Schools have elaborate curriculum guidelines for teaching math, but usually no guide at all for teaching the foundation school skills so that students can take advantage of math instruction, and other academic offerings. So, before you can teach math or any other topic, you will need to train your kids to be students. Ideally, in the early elementary school grades, students would learn to be prepared for class. That would eliminate all your problems with students getting up to sharpen pencils or locate paper. Since many elementary schools don't thoroughly provide this preparation, here are some suggestions to provide this training to students of all ages.
 

work refusersWonderful Ways to Get Work Refusers
to Finish Their Work

 

 

First, as we have been discussing, students will seldom perform skills that haven't been taught. Second, students may need "wiggle time" if they get tired of sitting still at their desks. Third, students may want to do anything besides their work, so getting up to do something can look pretty attractive. Let's tackle each of these areas. I will only be able to give you a peek into each area, but I will make suggestions to locate the additional interventions you will need.

 

1. CLASS PREPARATION SKILLS

Teach students how to prepare for class– and motivate them to use these new skills. To teach students how critical preparation is, have them name all the jobs they may wish to do, then identify the consequences of being ill-prepared. For example, what happens if the surgeon forgets her scalpel or the trucker neglected to buy gas. Have students look for other humorous or compelling examples then discuss: "Where are job preparation skills offered to you for free besides school?" Answer: Nowhere.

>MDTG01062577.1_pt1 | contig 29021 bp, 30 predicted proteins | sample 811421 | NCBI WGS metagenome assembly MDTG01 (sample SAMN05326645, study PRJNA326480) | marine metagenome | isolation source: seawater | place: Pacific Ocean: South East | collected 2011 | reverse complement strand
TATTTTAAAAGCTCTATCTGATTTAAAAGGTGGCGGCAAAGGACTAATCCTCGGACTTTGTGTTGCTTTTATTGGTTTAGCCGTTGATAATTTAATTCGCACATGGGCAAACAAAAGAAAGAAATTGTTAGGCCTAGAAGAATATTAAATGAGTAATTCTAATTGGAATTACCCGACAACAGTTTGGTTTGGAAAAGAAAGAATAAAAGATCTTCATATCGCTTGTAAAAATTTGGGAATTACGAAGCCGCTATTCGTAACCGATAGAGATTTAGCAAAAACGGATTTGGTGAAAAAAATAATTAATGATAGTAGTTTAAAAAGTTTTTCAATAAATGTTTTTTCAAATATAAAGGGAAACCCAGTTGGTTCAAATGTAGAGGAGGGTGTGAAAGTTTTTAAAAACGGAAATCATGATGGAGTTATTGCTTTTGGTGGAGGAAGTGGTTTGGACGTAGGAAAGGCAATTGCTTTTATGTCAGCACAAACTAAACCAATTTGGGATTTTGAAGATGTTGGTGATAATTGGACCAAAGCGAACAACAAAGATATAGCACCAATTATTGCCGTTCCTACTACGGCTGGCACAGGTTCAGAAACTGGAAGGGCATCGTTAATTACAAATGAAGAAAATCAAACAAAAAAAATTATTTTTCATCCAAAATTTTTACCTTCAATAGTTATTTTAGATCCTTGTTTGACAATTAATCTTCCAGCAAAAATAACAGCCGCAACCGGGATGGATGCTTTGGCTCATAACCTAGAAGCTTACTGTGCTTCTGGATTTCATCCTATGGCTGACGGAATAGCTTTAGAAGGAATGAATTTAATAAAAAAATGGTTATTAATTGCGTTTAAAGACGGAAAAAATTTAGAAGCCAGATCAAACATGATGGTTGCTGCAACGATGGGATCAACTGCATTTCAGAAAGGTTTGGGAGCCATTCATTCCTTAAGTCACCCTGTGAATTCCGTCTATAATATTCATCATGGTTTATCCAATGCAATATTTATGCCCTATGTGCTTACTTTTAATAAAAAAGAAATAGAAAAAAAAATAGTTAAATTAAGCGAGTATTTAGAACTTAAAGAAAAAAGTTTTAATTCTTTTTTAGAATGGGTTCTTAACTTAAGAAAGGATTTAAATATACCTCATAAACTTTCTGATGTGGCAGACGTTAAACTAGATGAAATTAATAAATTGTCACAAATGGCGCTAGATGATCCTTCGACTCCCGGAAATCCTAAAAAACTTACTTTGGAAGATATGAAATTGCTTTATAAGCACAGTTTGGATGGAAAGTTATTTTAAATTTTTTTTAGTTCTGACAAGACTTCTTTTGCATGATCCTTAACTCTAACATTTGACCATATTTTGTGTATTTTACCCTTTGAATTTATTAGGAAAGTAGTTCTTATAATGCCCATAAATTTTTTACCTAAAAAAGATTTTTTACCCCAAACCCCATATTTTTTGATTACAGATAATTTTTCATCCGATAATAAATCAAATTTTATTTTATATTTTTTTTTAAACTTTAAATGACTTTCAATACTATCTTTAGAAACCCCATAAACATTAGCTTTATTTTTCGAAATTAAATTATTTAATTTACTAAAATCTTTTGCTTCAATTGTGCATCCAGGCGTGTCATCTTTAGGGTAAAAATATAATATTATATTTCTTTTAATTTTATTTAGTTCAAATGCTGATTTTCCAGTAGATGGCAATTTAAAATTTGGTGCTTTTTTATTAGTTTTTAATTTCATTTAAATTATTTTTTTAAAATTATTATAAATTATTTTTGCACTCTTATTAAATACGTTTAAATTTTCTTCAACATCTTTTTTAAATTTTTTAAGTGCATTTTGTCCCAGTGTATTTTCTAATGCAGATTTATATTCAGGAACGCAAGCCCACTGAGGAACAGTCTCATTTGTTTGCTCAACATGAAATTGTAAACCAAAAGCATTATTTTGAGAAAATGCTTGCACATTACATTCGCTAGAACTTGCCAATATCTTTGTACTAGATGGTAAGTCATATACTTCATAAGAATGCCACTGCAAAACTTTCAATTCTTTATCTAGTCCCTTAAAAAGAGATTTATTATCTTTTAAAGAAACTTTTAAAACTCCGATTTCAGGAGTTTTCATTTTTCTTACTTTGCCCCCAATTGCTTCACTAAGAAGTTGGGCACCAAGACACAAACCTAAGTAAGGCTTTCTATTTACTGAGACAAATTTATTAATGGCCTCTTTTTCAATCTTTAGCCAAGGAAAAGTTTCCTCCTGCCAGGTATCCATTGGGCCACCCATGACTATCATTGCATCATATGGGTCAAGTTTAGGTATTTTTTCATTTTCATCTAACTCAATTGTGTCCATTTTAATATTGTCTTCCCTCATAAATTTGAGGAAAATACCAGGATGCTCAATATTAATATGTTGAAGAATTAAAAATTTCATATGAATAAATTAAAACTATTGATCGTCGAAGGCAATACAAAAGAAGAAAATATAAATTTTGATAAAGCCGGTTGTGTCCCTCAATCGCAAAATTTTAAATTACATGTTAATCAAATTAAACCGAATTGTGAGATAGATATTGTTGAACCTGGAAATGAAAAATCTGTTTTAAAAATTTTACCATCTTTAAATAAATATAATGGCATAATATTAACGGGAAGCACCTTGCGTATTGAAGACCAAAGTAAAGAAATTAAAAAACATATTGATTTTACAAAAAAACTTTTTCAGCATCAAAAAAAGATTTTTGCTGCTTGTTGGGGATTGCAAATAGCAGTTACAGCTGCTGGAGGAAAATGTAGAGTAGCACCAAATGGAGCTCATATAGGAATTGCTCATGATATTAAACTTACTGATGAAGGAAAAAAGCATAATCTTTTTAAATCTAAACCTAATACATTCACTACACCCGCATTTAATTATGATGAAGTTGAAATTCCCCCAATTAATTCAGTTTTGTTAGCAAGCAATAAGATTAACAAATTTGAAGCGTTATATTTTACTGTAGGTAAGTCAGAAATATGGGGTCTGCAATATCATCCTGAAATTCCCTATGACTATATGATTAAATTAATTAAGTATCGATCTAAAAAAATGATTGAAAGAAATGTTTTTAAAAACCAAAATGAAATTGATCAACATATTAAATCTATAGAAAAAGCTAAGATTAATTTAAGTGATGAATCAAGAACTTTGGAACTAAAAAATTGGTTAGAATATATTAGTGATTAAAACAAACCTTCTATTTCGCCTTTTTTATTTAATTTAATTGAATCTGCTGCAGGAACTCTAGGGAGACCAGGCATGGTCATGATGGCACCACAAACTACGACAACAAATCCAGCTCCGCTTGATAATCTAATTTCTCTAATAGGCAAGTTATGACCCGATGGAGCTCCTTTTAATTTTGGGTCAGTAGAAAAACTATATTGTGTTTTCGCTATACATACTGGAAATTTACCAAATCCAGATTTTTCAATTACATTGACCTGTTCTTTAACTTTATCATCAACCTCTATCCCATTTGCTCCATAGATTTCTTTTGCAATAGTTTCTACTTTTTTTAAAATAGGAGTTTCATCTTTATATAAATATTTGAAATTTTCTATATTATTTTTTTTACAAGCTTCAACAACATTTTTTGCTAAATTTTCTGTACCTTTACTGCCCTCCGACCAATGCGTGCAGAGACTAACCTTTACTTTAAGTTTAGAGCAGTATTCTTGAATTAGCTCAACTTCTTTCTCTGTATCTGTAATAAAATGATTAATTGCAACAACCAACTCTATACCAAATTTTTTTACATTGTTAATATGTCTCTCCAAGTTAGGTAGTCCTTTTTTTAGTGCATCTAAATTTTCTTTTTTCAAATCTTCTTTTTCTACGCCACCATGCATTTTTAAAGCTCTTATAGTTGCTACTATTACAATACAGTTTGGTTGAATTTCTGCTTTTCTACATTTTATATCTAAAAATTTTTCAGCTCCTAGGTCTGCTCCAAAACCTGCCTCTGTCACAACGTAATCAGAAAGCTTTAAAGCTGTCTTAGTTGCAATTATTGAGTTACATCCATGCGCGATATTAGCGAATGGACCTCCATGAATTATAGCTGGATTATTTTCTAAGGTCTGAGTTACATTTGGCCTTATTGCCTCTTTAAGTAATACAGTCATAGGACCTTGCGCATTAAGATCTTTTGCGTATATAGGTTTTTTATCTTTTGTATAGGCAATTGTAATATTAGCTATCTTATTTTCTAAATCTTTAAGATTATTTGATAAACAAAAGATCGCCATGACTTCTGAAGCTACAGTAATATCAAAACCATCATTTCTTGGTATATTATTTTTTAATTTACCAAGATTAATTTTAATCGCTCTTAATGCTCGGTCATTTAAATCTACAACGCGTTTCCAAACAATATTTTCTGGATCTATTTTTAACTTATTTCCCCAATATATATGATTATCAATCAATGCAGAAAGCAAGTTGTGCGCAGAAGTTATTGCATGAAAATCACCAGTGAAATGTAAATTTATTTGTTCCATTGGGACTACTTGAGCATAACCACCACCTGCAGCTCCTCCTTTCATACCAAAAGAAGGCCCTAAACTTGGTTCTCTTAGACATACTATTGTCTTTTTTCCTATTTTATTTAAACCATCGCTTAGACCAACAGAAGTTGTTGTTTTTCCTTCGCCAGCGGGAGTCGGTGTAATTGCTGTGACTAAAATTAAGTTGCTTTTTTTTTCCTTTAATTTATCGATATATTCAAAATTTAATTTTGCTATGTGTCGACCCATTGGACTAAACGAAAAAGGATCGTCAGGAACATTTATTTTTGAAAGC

Once more motivated to learn how to arrive prepared for class, have students identify exactly what they must do to be prepared for your class. Include responses like "sharpen my pencil" and "locate paper." List the help work refusersresponses in a column on the board, then ask the students to identify the best and worst times to perform these tasks. So, "sharpening a pencil during class" might rate as a "worst time," but "before the class starts" might rate as "best." A fun follow-up is to have a poster contest with students competing to best illustrate the concept of "Arrive Prepared or Be Impaired." Put the posters on the wall to serve as an on-going reminder.

This handful of interventions is just the start. Youngsters seldom change long term behavior based on just a few interventions, so be sure to plan to use more of the hundreds of additional strategies that we have. For example, our Turn On the Turned-Off Student book has a wonderful handout called "Rate How Well You Can Learn When You Miss Class." This powerful device is part of an interactive experiment that vividly convinces students that they miss a lot very quickly, even if they only left to sharpen a pencil.
 

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how to help work refusers

 

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2. WIGGLE TIME

Look around at your next staff meeting. Few staff members sit as still as statues. Children make lousy statues. If you require students to "sit still," some will do almost anything to be able to get up and move about, even if just for a minute. Remember how you felt crammed into that airline seat for hours? Students can feel the same way. Especially if you have 90 minute long periods, build in wiggle time. Plus, at the start of the year, have your students establish a "Wiggle Rule." For example, the rule may be that it's not okay to be out of your seat, but it is okay to quietly tap your foot or a pen.

Here's the guideline to offer students: If the wiggling behavior would be okay in the work world, then it is okay in the classroom. You are preparing students for the work world, where sitting still is seldom required. You can even use "Wiggle Time" as an incentive. For example, if class time is not wasted on pencil sharpening and locating paper, then we can enjoy some of the time saved by stopping instruction a few minutes early.